Drawing Power generally addressed as “DP,” is an important concept for Cash Credit (CC) facility availed by banks and financial institutions. It is the limit to which a firm or company can withdraw from the sanctioned working capital limit. Updating drawing power for working capital by the bank is an important credit monitoring exercise.
Understanding Drawing Power
Drawing Power is calculated after deducting the margin from “Stock Less Creditors + Book Debts” for the month. Banks practice updating drawing power based on monthly/quarterly closing stock-book debt and trade creditors’ statements submitted by the firm/company. To understand this better, we need to have a better understanding of what is “margin” and how to calculate the DP.
An important point to note is that “Stock” considered for calculating DP should be insured stock. Stock not covered under insurance, if considered for drawing power, does not reflect the true drawing power since the bank runs a huge risk in the case of any mishappening. It is generally a post-sanction credit monitoring tool. After sanction of limits, it helps the bank keep a tab on the performance of the firm or company to whom the limits are sanctioned. If the debtors become sticky at any point in time, or if the paid stock shows decreasing trend constantly month on month, it is an alarm bell for the bank.
Calculation of Drawing Power
While opening a CC account, DP has arrived basis of the stock, book debts, and creditors statement based on the closing position of the earlier month. The customer (Firm or the company availing working capital limits from the bank) can utilize these limits for a month i.e., till the time the new statement is prepared for the consequent month-end position.
It is calculated by considering the total value of paid stock (Paid stock=Stock fewer Creditors) plus book debts (not more than 90 days old) and deducting margin from the same. In most cases, debtors for up to 90 days are considered for calculating DP. But, if the business has a longer credit cycle, more than 90 days of debtors might be considered for DP calculation. This is to be done if it is clearly mentioned as part of sanction terms.
The margin is the fund brought into the business by the firm/company itself from long-term sources of finance. In most cases, a margin on stock and book debts is 25%, while some banks consider a 25% margin for stock and 40% for net debtors (Debtors with fewer creditors) since the stock is a more liquid current asset. How much margin is considered is already mentioned as terms of sanction in the “sanction letter” and may vary from bank to bank. Depending upon the aggression of the bank in lending, the margin is kept. Banks who are more aggressive keep less margin and vice versa. In addition, from industry to industry, the margin will vary depending upon the operating/working capital cycle.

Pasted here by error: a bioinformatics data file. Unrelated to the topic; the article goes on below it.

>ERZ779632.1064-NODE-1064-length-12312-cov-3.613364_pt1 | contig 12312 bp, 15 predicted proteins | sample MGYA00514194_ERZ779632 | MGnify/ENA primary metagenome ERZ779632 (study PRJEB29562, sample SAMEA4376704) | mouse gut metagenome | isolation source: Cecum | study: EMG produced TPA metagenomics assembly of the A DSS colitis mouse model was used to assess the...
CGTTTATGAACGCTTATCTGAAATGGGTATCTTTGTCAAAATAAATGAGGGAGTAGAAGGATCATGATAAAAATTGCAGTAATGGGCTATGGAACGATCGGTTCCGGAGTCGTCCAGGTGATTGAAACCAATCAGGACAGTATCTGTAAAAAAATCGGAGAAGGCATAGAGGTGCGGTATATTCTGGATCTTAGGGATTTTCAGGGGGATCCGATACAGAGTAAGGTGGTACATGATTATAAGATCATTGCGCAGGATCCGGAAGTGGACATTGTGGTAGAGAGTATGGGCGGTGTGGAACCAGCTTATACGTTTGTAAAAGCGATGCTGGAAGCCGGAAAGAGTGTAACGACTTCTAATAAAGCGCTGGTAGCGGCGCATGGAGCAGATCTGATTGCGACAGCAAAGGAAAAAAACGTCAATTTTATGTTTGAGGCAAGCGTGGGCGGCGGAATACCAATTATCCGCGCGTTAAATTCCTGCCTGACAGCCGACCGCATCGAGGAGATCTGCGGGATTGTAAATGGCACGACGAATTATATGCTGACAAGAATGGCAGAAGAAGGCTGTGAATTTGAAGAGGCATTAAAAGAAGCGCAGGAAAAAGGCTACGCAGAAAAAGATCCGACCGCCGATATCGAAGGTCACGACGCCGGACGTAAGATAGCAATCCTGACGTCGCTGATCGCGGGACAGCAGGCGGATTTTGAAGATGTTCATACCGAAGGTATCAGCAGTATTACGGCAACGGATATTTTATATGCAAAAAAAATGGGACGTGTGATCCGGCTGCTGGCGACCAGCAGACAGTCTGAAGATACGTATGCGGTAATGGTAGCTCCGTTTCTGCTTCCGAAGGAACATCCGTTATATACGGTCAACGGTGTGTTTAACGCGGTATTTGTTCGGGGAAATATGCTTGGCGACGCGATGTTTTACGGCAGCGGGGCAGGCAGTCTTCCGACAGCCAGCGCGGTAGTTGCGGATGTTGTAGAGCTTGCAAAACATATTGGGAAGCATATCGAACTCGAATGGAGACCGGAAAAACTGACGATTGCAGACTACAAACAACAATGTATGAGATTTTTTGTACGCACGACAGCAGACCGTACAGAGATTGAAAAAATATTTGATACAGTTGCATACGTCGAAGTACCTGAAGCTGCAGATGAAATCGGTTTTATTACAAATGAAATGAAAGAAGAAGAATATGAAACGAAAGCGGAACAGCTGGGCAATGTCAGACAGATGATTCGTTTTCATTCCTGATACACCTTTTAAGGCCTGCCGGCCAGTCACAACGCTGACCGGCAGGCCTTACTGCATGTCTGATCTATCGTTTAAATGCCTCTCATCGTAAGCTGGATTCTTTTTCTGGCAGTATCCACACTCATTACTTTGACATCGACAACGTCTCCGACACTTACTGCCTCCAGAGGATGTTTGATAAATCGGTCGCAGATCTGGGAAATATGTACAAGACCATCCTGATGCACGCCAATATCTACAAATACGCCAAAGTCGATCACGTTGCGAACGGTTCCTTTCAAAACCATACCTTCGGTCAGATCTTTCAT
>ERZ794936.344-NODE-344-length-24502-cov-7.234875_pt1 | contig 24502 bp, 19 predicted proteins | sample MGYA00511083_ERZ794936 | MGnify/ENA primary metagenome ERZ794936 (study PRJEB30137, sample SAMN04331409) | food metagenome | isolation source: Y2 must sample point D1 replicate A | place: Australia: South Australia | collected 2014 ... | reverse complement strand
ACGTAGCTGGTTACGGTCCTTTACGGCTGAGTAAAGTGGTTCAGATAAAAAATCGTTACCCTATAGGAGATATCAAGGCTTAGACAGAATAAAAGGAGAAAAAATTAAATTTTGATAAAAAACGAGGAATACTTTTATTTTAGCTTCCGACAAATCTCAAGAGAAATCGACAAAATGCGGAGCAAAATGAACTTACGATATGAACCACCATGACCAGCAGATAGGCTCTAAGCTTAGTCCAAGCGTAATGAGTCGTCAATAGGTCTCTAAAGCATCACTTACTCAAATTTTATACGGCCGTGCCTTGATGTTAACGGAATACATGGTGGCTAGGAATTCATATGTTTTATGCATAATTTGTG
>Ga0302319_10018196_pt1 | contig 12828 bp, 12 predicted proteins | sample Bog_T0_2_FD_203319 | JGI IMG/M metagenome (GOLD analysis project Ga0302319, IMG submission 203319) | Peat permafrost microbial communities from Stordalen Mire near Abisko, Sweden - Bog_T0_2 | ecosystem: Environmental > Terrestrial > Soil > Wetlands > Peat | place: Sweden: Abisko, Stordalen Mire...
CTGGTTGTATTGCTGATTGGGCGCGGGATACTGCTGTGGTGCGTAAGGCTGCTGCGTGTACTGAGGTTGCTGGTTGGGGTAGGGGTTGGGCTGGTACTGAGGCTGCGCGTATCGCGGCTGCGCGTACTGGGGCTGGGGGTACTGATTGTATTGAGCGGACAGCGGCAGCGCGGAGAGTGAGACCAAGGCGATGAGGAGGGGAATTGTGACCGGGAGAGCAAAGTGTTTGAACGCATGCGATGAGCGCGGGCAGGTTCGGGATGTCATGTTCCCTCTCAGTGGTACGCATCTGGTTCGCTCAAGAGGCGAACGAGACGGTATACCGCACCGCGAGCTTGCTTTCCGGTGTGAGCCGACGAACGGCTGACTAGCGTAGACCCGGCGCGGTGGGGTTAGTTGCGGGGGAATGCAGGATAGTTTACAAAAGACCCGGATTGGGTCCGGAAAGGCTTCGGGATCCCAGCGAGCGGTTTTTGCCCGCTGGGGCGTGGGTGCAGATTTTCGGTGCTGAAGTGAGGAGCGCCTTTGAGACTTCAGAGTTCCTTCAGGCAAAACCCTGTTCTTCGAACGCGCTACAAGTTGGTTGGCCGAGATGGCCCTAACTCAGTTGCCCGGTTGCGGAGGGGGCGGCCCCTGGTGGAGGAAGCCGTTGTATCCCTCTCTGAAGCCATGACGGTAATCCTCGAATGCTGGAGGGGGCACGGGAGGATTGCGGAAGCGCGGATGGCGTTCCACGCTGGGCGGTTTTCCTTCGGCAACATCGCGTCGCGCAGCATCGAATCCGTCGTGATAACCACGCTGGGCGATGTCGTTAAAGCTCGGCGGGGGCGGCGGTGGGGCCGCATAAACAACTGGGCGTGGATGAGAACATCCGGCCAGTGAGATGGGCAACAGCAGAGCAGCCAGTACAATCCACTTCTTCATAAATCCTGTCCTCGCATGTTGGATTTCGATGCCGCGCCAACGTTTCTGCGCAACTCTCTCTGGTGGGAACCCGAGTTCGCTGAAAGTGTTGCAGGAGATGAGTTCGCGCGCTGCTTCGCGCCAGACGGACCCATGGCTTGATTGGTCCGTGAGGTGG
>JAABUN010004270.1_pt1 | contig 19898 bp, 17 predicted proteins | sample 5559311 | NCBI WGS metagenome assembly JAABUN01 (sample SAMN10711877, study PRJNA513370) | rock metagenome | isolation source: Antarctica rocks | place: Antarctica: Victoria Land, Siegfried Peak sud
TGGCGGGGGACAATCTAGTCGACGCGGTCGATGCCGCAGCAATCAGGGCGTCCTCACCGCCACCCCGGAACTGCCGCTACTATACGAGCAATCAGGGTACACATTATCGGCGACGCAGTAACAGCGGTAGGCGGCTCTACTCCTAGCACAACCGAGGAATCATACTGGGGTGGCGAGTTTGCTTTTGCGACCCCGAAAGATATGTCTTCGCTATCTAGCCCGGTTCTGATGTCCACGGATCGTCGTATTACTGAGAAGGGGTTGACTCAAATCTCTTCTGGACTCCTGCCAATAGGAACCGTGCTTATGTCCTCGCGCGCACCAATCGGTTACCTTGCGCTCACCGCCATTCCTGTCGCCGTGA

Also, refer to Advantages and Disadvantages of Drawing Power.
Example of Calculating Drawing Power
If the details are as below:
|As on 31.10.2018||$ Mio|
|Debtors > 90 Days||10|
|Stock Covered Under Insurance||44|
|Margin on Stock||0.25|
|Margin on Debtors||0.4|
|Sanctioned Working Capital Limit||70|
Drawing Power Calculation
|Particulars||INR Mio||Allowed for DP Calculation|
|Stock (Insured Stock)||44|
|Less: 25% Margin||8||24|
|Less: Debtors > 90 Days||10|
|Debtors allowed for DP||60|
|Less: 40% Margin||24||36|
Working Capital limit works out before sanction. Working capital limits are primarily secured against the stock and book debts of the firm or company. It is to be noted that even if the drawing power for some months works out to be more than the sanctioned limit, the maximum withdrawal limit is “Sanctioned Amount.” That means a customer can utilize the maximum amount as the limit sanctioned, even if the drawing power arrived is more for a particular month’s closing. If the sanctioned limit were “$ 50 Mio” in the above limit, then DP would be restricted to “$ 50 Mio” only.
Read Drawing Power v/s Sanctioned Limit for more details.